Semi-open headphones are the best of both. They’re great for both mixing and monitoring, so home studio producers may find these to be their best shot. Partially open from the back, semi-open headphones allow us to record vocals and mix our track down all without taking the headphones off our heads.

Read more about studio headphones:

How to Choose Studio Headphones

Top 5 Headphones for the Studio on a Budget

Studio Monitors

When it comes to studio monitors, it’s important that you don’t break the bank as it’s so easily done. Whatever your balance is, divide it by two and then spend no more than that on your studio monitors. If you need to keep saving, then keep saving. You do have headphones, after all.

Adam T5V Studio Monitors are some of the best speakers fr a clean sound, Source: The Disc DJ Store

As we said, prioritize using great headphones over studio monitors because your room will add reflections to the sound that you hear. This may sound like no big deal, but it is. This has a heavy effect on the decisions you make in your DAW because what you think you hear may sound good when, in fact, your room has added to the sound that you’re hearing.

But, if you want to go ahead and get monitors anyway or you want to get some acoustic treatment, let’s carry on.

If you’re looking for some new studio monitors: Top 5 Affordable Studio Monitors for Epic Sound

MIDI Controllers

MIDI, in short, is binary (1s & 0s) data that represents musical parameters.

These parameters include pitch, tempo, and other dynamics. Tools at your disposal generally vary from controller to controller.

MIDI converts musical notes into digital data that can be read and processed by your computer and other hardware.

Roland Jupiter 6 (Left), Sequential Circuits Prophet 600 (right), the first MIDI keyboards, Source: Soundgas, eBay

Instead of using a mouse and keyboard to find, click and enter commands as well as piano roll notes, a MIDI controller enables you to operate in your DAW with buttons, faders, and knobs.

Read more about MIDI:

How Do MIDI Controllers Work?

What is MIDI 2.0?

Top 5 Affordable MIDI Keyboards

Useful Tips for Setting Up Your Home Studio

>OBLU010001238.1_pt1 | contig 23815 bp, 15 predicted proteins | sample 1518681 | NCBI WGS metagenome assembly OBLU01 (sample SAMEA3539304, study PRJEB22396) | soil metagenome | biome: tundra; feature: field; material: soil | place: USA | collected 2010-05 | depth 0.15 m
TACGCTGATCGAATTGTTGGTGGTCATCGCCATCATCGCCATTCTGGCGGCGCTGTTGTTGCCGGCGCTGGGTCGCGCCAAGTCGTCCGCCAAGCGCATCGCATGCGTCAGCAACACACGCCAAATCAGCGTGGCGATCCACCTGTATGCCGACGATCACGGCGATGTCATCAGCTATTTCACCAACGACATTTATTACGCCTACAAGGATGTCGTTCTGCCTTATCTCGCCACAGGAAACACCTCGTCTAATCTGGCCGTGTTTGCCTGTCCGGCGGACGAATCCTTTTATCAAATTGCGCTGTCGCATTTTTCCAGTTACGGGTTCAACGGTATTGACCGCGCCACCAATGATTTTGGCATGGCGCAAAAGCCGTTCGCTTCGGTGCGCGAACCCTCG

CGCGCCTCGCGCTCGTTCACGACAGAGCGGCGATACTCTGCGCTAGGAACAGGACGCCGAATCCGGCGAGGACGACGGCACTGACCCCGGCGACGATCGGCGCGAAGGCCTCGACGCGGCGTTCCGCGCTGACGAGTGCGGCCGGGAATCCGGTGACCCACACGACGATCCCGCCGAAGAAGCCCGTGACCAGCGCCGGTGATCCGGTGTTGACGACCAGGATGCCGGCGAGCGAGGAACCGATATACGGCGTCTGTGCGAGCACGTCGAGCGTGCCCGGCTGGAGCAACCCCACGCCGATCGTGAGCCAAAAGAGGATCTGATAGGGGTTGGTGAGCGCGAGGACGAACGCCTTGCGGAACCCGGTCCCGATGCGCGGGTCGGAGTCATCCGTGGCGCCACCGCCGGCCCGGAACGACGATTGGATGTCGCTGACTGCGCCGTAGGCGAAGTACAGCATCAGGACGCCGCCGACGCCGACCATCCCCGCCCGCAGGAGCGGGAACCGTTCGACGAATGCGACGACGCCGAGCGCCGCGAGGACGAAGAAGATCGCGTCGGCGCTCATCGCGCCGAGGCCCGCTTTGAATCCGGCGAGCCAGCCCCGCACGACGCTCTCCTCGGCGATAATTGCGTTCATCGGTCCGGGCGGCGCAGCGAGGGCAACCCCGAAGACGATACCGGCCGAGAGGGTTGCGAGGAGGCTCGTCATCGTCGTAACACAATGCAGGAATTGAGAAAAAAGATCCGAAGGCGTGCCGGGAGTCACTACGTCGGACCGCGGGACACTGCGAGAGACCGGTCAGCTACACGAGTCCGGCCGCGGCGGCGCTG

With all of the equipment necessary for making music out of the way, let’s take a closer look at your potential home studio, shall we?

If you’re looking to build a home studio: How Much Does A Home Studio Cost?

Studio Monitor Placement

Your head should form an equilateral triangle with your monitors every time.

Above, you can see that your head should be the finishing touch to an equilateral triangle. An equilateral triangle features three sides that are all of the same length. To keep things simple, a good rule of thumb may be to have your monitors five feet apart from one another and ensure you have 5 feet between you and both monitors.

The reason for this simple step is to ensure an industry standard. If there was no standard, stereo images would vary massively between different studios.

Read the full guide: Where Should You Place Your Speakers?

Acoustic Treatment

Acoustic treatment isn’t necessary if you’re making music with headphones. If you want to use studio monitors, we recommend undergoing the clap test in your room. The clap test will tell you where in your room some acoustic treatment is needed.

Clap at every point in your room. You may hear some metallic fluttering from wall to wall, or you may hear some light reverb after you clap.

The mad fluttering is called flutter echo, and it has no place in a studio. If you find that you only get some slight reverb then that’s workable. But that doesn’t mean your studio couldn’t do with a touch of acoustic treatment.